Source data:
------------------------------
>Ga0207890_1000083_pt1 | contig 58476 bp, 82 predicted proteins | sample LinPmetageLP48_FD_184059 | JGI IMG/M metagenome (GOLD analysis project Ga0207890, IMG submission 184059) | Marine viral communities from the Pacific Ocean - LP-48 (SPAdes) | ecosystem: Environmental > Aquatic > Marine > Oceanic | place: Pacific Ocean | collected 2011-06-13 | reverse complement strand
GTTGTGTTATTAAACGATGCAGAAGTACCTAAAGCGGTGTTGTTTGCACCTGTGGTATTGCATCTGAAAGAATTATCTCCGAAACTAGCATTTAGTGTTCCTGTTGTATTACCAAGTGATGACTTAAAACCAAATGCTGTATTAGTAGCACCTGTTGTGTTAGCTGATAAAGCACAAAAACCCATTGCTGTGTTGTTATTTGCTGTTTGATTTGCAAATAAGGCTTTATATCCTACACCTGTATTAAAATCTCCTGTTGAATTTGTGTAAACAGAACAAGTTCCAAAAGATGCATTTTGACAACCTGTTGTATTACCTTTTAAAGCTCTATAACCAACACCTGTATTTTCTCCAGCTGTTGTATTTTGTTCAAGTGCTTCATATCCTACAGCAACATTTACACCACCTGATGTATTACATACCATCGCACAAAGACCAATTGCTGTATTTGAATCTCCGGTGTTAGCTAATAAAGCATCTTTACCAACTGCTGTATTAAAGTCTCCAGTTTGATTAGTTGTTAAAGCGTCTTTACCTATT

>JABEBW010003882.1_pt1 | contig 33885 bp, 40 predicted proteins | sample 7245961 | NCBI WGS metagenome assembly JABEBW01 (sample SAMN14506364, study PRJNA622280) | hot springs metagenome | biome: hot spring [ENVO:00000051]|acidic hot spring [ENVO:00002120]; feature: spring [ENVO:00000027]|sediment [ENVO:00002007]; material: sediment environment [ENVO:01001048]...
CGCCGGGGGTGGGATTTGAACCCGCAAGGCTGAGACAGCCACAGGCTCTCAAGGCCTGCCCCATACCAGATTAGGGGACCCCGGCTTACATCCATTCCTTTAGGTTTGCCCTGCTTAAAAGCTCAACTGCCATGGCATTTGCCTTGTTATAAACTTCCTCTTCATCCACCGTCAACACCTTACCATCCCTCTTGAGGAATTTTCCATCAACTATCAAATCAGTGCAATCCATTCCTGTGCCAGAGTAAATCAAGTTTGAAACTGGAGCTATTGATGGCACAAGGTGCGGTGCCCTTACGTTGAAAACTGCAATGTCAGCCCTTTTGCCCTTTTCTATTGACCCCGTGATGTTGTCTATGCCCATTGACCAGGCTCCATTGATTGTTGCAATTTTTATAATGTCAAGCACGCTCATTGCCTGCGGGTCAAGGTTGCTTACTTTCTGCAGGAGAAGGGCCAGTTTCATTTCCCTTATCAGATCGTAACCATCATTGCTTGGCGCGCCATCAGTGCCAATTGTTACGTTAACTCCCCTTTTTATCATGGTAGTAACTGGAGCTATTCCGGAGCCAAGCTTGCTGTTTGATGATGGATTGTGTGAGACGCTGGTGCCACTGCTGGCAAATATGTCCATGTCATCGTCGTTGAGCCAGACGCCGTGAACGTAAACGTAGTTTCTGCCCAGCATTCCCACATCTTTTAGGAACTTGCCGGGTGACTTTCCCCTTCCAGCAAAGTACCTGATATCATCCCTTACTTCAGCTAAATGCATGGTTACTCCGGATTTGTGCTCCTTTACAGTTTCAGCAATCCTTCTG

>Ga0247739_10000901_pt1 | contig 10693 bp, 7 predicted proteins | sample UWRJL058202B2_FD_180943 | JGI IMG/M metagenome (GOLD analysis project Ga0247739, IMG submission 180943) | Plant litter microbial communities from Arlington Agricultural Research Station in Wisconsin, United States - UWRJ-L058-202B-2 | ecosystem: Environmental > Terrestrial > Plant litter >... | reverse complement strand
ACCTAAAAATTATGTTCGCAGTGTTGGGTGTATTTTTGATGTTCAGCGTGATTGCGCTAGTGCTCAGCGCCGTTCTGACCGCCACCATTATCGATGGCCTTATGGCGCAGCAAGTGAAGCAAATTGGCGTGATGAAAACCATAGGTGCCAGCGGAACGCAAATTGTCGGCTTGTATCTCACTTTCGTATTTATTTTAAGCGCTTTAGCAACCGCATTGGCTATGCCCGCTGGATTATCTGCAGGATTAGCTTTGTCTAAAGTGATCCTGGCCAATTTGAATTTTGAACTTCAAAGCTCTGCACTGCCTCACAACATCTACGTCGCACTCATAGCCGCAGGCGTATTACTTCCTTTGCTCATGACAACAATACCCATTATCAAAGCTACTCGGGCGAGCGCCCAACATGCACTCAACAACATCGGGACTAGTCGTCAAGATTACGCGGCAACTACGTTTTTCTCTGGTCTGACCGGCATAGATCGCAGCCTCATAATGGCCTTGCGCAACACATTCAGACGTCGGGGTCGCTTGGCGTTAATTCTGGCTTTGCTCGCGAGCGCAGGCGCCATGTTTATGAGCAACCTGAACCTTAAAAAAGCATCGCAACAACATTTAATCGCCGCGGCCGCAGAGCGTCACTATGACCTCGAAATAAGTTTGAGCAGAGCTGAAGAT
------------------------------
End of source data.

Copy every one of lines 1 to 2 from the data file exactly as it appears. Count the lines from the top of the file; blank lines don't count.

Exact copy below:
>Ga0207890_1000083_pt1 | contig 58476 bp, 82 predicted proteins | sample LinPmetageLP48_FD_184059 | JGI IMG/M metagenome (GOLD analysis project Ga0207890, IMG submission 184059) | Marine viral communities from the Pacific Ocean - LP-48 (SPAdes) | ecosystem: Environmental > Aquatic > Marine > Oceanic | place: Pacific Ocean | collected 2011-06-13 | reverse complement strand
GTTGTGTTATTAAACGATGCAGAAGTACCTAAAGCGGTGTTGTTTGCACCTGTGGTATTGCATCTGAAAGAATTATCTCCGAAACTAGCATTTAGTGTTCCTGTTGTATTACCAAGTGATGACTTAAAACCAAATGCTGTATTAGTAGCACCTGTTGTGTTAGCTGATAAAGCACAAAAACCCATTGCTGTGTTGTTATTTGCTGTTTGATTTGCAAATAAGGCTTTATATCCTACACCTGTATTAAAATCTCCTGTTGAATTTGTGTAAACAGAACAAGTTCCAAAAGATGCATTTTGACAACCTGTTGTATTACCTTTTAAAGCTCTATAACCAACACCTGTATTTTCTCCAGCTGTTGTATTTTGTTCAAGTGCTTCATATCCTACAGCAACATTTACACCACCTGATGTATTACATACCATCGCACAAAGACCAATTGCTGTATTTGAATCTCCGGTGTTAGCTAATAAAGCATCTTTACCAACTGCTGTATTAAAGTCTCCAGTTTGATTAGTTGTTAAAGCGTCTTTACCTATT